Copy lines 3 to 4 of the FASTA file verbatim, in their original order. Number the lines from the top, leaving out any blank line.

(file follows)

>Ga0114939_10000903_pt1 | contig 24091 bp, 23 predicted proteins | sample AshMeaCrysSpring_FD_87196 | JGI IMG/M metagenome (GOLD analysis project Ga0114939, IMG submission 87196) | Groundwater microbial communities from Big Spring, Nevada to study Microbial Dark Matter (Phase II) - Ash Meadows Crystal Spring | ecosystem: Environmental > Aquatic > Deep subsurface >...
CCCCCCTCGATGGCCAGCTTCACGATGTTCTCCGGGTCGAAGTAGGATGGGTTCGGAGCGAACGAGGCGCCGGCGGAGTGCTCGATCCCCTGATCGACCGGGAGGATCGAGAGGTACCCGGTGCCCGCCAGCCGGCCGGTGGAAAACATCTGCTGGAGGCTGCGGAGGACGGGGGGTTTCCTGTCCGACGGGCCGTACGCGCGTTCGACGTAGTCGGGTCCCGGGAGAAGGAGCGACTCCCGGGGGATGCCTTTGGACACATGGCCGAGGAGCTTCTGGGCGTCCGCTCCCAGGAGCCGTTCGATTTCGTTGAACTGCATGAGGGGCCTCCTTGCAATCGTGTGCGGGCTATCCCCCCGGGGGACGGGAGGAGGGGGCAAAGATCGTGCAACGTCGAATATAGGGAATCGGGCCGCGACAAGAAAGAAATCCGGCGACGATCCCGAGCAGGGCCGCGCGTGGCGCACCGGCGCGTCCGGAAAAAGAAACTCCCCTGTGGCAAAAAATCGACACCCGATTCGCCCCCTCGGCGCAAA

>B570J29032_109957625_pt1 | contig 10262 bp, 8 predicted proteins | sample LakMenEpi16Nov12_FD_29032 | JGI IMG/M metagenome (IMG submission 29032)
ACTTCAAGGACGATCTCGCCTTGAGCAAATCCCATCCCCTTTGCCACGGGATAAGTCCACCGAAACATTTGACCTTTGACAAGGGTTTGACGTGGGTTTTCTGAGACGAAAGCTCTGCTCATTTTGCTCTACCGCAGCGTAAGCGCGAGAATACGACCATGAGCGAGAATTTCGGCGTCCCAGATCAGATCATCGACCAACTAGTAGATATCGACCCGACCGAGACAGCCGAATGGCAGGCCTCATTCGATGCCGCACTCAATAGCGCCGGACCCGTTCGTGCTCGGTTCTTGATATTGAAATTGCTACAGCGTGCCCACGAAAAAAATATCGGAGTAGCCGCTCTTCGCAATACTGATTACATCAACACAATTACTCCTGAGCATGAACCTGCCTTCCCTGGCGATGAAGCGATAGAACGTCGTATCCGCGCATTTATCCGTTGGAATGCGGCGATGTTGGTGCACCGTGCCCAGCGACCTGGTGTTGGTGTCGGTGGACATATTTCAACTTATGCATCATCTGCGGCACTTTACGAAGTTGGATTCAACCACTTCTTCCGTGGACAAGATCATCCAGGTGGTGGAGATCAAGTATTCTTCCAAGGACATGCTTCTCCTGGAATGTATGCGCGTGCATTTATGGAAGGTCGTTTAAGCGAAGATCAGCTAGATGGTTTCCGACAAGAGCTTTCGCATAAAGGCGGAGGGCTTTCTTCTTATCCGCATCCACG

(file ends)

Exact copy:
>B570J29032_109957625_pt1 | contig 10262 bp, 8 predicted proteins | sample LakMenEpi16Nov12_FD_29032 | JGI IMG/M metagenome (IMG submission 29032)
ACTTCAAGGACGATCTCGCCTTGAGCAAATCCCATCCCCTTTGCCACGGGATAAGTCCACCGAAACATTTGACCTTTGACAAGGGTTTGACGTGGGTTTTCTGAGACGAAAGCTCTGCTCATTTTGCTCTACCGCAGCGTAAGCGCGAGAATACGACCATGAGCGAGAATTTCGGCGTCCCAGATCAGATCATCGACCAACTAGTAGATATCGACCCGACCGAGACAGCCGAATGGCAGGCCTCATTCGATGCCGCACTCAATAGCGCCGGACCCGTTCGTGCTCGGTTCTTGATATTGAAATTGCTACAGCGTGCCCACGAAAAAAATATCGGAGTAGCCGCTCTTCGCAATACTGATTACATCAACACAATTACTCCTGAGCATGAACCTGCCTTCCCTGGCGATGAAGCGATAGAACGTCGTATCCGCGCATTTATCCGTTGGAATGCGGCGATGTTGGTGCACCGTGCCCAGCGACCTGGTGTTGGTGTCGGTGGACATATTTCAACTTATGCATCATCTGCGGCACTTTACGAAGTTGGATTCAACCACTTCTTCCGTGGACAAGATCATCCAGGTGGTGGAGATCAAGTATTCTTCCAAGGACATGCTTCTCCTGGAATGTATGCGCGTGCATTTATGGAAGGTCGTTTAAGCGAAGATCAGCTAGATGGTTTCCGACAAGAGCTTTCGCATAAAGGCGGAGGGCTTTCTTCTTATCCGCATCCACG